Why you should care: Remedy is one of the most accomplished creative teams around when it comes to interactive storytelling. Sam Lake, the writer that lent his talents to both Payne and Wake, is once again charged with steering the narrative for Quantum Break. Remedy’s whole pitch of realizing the game as a sort of TV series that gamers create through their own play, threatens to be groundbreaking.

What we’re not so sure about: Video games have a pretty crummy history when it comes to being paired with live-action video. Remedy pulled off some inventive content in that realm for both Alan Wake games, but Quantum Break sounds like it’s going to go much further in that regard. So far a lot of promises have been made, but not much has been shown, and it could be a while. The original Alan Wake was announced in 2005 but not released until 2010. Will the same happen with Quantum Break?

Fable LegendsFable Legends

Developer: Lionhead Studios, Big Blue Box

Publisher: Microsoft Studios

Release date: TBA

What is it: Microsoft revealed Fable Legends at Gamescom 2013 as a co-op-driven action game set in the land of Albion, 400 years before the events of 2004’s Fable. It’s a time in the series’ fictional history when heroes were still common, allowing players to band together in groups of four as they take on a fifth player, playing the villain.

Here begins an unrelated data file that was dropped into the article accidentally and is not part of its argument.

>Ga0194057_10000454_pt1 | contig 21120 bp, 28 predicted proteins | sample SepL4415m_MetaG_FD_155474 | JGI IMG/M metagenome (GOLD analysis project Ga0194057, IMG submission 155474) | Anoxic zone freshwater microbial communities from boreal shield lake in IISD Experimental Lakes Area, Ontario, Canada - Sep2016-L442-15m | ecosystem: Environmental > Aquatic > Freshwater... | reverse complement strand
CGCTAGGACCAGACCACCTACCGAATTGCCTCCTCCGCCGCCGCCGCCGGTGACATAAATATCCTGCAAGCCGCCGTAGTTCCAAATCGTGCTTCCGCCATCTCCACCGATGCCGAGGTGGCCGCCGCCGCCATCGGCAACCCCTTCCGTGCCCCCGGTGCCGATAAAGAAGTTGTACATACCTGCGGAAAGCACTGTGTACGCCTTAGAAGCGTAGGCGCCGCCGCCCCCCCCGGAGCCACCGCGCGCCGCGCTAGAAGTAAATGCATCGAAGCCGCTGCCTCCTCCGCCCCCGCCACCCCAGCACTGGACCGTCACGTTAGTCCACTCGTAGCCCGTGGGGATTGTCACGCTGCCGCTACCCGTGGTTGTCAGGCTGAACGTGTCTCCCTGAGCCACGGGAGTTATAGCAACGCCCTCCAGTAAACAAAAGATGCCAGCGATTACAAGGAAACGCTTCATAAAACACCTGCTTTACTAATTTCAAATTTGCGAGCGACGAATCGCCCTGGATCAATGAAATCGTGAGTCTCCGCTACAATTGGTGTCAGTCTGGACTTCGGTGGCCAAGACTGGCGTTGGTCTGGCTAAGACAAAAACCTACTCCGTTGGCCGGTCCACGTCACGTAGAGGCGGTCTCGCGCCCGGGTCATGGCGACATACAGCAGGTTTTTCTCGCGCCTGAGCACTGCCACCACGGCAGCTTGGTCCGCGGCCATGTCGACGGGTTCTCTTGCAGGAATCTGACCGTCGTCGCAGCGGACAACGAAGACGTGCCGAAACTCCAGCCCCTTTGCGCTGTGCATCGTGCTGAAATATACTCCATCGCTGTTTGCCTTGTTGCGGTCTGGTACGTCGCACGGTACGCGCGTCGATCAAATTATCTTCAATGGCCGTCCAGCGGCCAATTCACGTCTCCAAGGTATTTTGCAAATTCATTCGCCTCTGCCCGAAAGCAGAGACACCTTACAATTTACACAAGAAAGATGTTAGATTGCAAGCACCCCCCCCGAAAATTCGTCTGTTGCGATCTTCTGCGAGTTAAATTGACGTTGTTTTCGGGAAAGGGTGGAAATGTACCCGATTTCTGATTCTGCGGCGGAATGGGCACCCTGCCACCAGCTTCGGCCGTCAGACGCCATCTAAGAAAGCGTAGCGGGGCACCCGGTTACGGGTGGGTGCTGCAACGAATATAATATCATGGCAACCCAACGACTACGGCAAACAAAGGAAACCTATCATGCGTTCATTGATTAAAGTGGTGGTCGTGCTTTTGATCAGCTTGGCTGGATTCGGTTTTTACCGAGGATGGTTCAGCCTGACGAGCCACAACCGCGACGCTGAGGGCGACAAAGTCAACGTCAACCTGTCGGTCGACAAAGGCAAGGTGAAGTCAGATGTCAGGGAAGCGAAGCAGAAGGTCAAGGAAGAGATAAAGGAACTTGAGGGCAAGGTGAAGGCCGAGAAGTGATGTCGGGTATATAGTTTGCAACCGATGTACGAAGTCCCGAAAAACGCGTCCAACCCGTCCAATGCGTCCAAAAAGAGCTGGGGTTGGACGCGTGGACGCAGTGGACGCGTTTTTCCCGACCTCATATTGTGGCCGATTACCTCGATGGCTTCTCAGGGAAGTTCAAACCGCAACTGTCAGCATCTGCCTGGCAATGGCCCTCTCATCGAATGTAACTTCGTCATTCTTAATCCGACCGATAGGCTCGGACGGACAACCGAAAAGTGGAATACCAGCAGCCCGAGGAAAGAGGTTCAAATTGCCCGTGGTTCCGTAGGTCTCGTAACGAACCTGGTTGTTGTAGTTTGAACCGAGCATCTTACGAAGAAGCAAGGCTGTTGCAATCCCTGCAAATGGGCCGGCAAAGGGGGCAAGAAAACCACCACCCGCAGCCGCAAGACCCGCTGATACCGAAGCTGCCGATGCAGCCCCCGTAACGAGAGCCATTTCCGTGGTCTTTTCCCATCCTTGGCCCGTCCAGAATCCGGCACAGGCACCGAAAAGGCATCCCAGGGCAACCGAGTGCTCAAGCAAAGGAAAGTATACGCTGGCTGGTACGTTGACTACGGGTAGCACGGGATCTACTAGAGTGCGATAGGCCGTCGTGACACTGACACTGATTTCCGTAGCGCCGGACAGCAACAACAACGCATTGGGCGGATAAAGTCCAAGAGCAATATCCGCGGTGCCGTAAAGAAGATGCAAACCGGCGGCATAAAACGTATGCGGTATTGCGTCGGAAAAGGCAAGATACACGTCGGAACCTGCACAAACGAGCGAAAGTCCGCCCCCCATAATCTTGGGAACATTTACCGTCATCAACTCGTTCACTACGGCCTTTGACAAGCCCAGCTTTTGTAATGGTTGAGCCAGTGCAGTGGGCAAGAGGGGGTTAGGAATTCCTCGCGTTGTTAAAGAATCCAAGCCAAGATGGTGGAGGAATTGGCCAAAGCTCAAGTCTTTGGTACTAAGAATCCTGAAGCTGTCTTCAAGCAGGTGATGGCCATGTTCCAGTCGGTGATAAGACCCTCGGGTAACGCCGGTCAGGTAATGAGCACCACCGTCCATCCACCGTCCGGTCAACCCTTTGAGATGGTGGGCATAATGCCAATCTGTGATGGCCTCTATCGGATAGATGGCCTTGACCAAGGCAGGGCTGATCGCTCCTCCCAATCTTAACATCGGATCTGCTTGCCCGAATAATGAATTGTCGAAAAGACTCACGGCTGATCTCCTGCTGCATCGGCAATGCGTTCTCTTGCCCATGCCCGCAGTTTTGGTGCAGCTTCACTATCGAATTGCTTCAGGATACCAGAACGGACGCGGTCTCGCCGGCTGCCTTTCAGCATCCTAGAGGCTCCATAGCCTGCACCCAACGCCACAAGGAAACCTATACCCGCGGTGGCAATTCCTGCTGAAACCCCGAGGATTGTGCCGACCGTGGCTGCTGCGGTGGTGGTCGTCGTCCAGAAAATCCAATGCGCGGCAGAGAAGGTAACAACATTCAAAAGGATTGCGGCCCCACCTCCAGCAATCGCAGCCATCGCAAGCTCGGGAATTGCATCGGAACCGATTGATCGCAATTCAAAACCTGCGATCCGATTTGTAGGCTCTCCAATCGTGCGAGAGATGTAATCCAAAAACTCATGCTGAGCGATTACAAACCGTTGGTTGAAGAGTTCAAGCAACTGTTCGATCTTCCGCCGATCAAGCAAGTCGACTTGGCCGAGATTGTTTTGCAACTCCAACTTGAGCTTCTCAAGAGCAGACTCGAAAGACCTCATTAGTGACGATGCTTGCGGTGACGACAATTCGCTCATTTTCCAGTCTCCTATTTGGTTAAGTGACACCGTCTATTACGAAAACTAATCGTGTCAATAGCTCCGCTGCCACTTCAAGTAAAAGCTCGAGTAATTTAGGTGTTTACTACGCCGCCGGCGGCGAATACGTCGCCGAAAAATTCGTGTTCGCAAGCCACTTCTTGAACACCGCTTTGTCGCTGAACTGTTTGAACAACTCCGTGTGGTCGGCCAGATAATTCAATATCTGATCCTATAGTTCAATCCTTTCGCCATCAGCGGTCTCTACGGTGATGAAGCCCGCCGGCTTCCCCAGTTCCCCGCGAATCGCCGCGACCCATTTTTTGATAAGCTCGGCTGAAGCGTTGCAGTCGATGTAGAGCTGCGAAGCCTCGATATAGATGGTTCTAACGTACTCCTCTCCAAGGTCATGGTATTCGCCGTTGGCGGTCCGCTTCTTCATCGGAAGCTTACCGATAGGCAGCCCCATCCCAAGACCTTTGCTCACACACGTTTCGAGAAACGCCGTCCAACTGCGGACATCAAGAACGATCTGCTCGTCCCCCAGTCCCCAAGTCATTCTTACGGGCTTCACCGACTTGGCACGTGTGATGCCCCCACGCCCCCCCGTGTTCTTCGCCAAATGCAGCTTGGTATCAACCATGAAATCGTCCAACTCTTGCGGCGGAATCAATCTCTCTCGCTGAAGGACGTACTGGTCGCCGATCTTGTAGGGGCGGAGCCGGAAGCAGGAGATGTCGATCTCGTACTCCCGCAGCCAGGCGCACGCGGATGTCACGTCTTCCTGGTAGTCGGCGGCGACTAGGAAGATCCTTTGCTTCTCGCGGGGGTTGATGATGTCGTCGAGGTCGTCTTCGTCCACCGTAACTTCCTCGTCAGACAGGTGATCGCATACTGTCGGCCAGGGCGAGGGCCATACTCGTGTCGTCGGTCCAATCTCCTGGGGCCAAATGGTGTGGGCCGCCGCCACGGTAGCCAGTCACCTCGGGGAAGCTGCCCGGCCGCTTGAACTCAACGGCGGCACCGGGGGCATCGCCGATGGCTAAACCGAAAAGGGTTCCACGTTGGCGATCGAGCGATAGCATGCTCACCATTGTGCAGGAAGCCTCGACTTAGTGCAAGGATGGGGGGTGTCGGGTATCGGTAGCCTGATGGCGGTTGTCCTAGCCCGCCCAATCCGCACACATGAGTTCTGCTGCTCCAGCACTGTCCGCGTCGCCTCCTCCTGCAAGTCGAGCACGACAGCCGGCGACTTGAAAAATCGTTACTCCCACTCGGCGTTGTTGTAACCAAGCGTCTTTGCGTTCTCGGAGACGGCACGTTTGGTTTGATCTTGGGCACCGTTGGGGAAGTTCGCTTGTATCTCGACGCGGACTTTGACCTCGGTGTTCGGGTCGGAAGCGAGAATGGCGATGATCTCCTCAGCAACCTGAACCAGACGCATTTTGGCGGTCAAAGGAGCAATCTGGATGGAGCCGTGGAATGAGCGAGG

Why you should care: Fable Legends is four-player co-op with a twist. While the four heroes run around the game’s environments, engaging in the same sort of exploration and combat that fans of the series have become familiar with, the fifth villain player actively works to ruin their day. The villain maintains a top-down view of the world, depositing enemies, traps, and other obstacles into the path of the four heroes as they proceed.

What we’re not so sure about: Fable Legends is essentially a dungeon crawler, with the heroes accepting quests from a hub town before setting out into the larger world. Fans of the Fable series that are expecting something more akin to the role-playing game dynamic that typifies the three numerical entries in the series, would do well to re-align their expectations. Then there’s Lionhead, a studio that is notorious for promising more than it can deliver on. Much of that comes from the now-departed Peter Molyneux, however. Molyneux’s absence might mean an end to the over-the-top promises, but will it also negatively impact the team’s creative focus?

Fantasia - TurtleFantasia: Music Evolved

Developer: Harmonix Music Systems

Publisher: Disney Interactive Studios

Release date: 2014

What is it: Fantasia: Music Evolved is not so much a game as it is an interactive musical experience that’s been designed as a sort of spiritual successor to Disney’s Fantasia. The music will pull from modern sources as opposed to the 1940 film’s classical music score, but the idea remains the same: immerse the viewer/player in a journey that marries sight and sound in pleasing ways. As you explore different worlds, you find new songs to play with and new musical points of interaction to unlock. All of it is Kinect-driven, so your hand, arm, and body movements help to dictate the shape that the music takes.